Location: Resurrection Catholic Cemetery & Mausoleums is located at 7201 Archer Avenue in Justice, Illinois. Chet’s Melody Lounge is located at 7400 South Archer Road in Justice, Illinois. Willowbrook Ballroom & Banquets is located at 8900 Archer Avenue in Willow Springs, Illinois.
[MysteriousHeartland.com] Resurrection Mary is undoubtedly Chicagoland’s most famous ghost. For over 70 years she has hitched rides from unsuspecting commuters along a dark stretch of Archer Avenue between the Willowbrook Ballroom and Resurrection Cemetery. Always virginal, yet slightly dangerous, Mary has inspired the retelling of her spectral carousing in books, novels, movies, song, and in the dingy taverns of Chicago’s southwest side. Yet no one knows if Mary is real ghost—in the classic sense—or only a localized version of a popular urban legend, the Vanishing Hitchhiker. For decades men and women have poured over documents and testimony, searching for the answer.
Mary’s story dates back to the 1930s when the ghost of a burgeoning Polish girl was first seen along Archer Avenue near Resurrection Cemetery. According to Kenan Heise, who would later go on to write a novel about the ghost, “she is a minor cult, a shared belief and an initiation rite for teenagers. When you learn to drive… you test the myth’s reality.” Richard Crowe originally popularized the story in the 1970s, when he began collecting firsthand accounts and theorized that the real-life Mary had perished in a car accident in the early 1930s. “Mary supposedly was killed in a car wreck 40 years ago, and she’s been coming back and going dancing ever since,” he remarked in an article in the Chicago Tribune in 1974. Later, he elaborated that the sightings usually occurred around 1:30am, and that “women rarely encounter Mary… unless they are with men.”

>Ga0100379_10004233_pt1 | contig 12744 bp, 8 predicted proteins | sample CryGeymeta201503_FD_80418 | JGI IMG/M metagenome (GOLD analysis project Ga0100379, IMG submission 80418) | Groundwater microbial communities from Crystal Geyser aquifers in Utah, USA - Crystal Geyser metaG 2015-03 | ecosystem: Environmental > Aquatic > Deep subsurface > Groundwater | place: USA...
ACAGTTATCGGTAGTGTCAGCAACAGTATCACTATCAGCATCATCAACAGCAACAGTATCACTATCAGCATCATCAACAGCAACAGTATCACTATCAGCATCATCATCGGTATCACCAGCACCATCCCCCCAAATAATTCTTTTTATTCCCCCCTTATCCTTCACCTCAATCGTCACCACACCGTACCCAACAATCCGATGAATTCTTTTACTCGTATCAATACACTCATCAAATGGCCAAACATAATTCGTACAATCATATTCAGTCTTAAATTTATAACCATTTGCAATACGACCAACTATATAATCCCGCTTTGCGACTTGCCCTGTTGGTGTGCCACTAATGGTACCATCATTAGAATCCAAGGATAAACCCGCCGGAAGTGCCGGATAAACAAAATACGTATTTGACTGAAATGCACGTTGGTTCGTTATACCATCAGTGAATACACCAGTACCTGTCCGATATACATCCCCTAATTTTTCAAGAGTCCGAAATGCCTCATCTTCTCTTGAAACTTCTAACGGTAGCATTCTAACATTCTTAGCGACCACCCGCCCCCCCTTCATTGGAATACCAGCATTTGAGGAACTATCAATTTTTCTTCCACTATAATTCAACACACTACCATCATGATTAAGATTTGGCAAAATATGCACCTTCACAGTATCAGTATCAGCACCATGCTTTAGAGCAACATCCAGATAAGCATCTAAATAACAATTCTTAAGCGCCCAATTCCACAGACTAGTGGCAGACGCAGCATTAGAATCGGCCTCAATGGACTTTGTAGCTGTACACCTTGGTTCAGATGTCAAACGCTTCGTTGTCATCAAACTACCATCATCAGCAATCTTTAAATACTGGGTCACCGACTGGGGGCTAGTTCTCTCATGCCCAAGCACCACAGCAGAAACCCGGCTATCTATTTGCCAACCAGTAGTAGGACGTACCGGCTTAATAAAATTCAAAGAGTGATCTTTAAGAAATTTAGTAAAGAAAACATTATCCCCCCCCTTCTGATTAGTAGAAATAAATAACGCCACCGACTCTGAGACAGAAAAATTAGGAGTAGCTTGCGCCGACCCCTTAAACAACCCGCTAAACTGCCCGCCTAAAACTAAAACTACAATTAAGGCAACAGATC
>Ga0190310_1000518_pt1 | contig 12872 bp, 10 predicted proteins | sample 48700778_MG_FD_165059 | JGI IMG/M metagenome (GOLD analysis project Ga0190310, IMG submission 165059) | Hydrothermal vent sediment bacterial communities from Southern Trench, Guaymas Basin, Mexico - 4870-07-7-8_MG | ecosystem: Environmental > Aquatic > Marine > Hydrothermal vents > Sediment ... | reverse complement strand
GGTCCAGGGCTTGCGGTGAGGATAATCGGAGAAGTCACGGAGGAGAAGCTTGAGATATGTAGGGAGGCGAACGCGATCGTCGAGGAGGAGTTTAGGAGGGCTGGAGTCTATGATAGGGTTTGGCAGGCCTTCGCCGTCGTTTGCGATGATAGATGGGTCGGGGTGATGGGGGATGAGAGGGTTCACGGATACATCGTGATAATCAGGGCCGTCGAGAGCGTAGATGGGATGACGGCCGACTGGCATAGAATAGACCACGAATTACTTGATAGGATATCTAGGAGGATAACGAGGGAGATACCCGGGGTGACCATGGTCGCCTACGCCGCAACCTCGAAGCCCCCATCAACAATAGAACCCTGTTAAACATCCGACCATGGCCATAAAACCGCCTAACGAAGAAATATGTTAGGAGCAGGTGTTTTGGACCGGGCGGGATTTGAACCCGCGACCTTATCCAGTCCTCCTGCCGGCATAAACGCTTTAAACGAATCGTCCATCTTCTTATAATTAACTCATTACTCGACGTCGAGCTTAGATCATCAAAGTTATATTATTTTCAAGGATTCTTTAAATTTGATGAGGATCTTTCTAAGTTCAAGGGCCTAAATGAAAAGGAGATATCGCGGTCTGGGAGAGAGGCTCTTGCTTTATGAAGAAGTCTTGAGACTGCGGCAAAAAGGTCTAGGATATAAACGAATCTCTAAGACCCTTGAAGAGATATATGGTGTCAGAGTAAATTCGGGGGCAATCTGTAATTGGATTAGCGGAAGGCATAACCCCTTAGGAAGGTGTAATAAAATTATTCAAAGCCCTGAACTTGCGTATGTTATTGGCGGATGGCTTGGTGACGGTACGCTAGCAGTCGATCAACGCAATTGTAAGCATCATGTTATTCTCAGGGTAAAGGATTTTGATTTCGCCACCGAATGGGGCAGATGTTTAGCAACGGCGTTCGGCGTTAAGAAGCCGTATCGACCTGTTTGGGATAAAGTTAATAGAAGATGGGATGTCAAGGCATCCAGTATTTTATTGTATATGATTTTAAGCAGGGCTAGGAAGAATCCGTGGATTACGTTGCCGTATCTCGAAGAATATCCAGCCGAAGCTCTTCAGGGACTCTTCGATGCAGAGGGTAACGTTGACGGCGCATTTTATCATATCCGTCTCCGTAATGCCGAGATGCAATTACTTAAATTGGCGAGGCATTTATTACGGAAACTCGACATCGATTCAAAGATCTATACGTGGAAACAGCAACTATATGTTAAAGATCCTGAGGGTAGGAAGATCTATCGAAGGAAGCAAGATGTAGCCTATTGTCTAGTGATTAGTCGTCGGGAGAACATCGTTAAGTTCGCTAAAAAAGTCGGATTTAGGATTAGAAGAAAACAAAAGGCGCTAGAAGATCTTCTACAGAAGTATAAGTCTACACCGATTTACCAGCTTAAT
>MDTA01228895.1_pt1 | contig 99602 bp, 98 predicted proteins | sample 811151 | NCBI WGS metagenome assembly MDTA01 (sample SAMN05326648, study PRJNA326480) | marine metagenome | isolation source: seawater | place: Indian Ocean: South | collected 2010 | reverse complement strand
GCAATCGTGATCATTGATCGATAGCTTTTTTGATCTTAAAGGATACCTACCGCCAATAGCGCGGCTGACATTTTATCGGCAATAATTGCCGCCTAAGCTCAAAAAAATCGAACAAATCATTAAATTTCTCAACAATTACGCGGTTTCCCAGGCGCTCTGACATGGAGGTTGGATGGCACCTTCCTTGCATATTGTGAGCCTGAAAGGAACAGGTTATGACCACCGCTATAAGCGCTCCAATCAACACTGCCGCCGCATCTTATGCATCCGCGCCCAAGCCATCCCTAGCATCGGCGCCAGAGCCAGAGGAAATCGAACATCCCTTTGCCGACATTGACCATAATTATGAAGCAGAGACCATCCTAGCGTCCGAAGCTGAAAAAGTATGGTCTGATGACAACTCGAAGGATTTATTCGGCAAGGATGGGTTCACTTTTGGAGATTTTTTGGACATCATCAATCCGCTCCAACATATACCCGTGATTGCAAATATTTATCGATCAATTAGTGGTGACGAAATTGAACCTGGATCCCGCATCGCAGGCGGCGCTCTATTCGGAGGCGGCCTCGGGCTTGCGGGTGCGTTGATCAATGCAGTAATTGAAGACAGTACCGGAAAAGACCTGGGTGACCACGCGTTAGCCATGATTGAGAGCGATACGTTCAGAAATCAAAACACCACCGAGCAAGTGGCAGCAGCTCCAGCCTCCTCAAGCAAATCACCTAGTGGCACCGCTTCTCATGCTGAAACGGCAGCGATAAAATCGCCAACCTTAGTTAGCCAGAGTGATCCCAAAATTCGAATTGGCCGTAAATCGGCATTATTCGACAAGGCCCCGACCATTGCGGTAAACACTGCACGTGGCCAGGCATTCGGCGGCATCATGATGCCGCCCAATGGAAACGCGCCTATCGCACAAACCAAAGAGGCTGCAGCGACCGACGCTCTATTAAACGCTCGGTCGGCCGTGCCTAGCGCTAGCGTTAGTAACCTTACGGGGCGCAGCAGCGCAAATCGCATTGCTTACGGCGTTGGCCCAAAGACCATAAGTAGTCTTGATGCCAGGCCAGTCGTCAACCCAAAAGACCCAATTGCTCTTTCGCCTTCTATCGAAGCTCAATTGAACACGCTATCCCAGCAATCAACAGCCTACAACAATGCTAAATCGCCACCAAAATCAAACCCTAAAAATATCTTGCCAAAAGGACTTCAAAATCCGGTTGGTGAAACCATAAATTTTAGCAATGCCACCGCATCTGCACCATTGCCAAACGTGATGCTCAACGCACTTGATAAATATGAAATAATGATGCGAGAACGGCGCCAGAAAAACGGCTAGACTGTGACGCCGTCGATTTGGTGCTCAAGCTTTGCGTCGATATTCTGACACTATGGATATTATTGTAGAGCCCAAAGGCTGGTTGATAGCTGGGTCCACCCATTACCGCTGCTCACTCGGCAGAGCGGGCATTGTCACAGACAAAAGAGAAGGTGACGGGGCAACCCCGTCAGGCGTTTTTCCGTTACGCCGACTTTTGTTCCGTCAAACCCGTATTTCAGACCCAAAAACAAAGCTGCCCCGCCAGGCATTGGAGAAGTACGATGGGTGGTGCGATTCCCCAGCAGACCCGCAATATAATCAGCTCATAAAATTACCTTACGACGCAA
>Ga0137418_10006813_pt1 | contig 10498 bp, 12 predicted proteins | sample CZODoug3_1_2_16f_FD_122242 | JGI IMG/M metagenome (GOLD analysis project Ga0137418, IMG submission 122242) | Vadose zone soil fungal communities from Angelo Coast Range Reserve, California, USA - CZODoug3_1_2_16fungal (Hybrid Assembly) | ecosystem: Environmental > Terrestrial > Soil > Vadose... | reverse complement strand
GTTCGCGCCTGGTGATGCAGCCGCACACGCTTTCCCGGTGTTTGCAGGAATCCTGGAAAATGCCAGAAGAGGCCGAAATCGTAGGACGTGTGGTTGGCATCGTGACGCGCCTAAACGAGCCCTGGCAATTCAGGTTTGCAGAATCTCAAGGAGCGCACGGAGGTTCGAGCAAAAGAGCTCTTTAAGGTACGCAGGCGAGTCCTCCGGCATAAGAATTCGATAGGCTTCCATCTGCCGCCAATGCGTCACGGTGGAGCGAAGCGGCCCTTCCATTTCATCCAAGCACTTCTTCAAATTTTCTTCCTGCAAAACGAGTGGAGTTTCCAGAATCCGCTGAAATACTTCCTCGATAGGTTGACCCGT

Mary’s paraphysical appearance has been disputed over the years, leading some to speculate that more than one ghost may be involved in the story. According to Peter Gorner of the Chicago Tribune, Mary materializes as “a pretty Polish girl, about 18, with long blonde hair, wearing a white dancing dress.” Michael Norman and Beth Scott more or less agreed, calling her specter a “captivating, blue-eyed, flaxen-haired girl in her late teens” who wears a “long, off-white ballgown and dancing shoes.”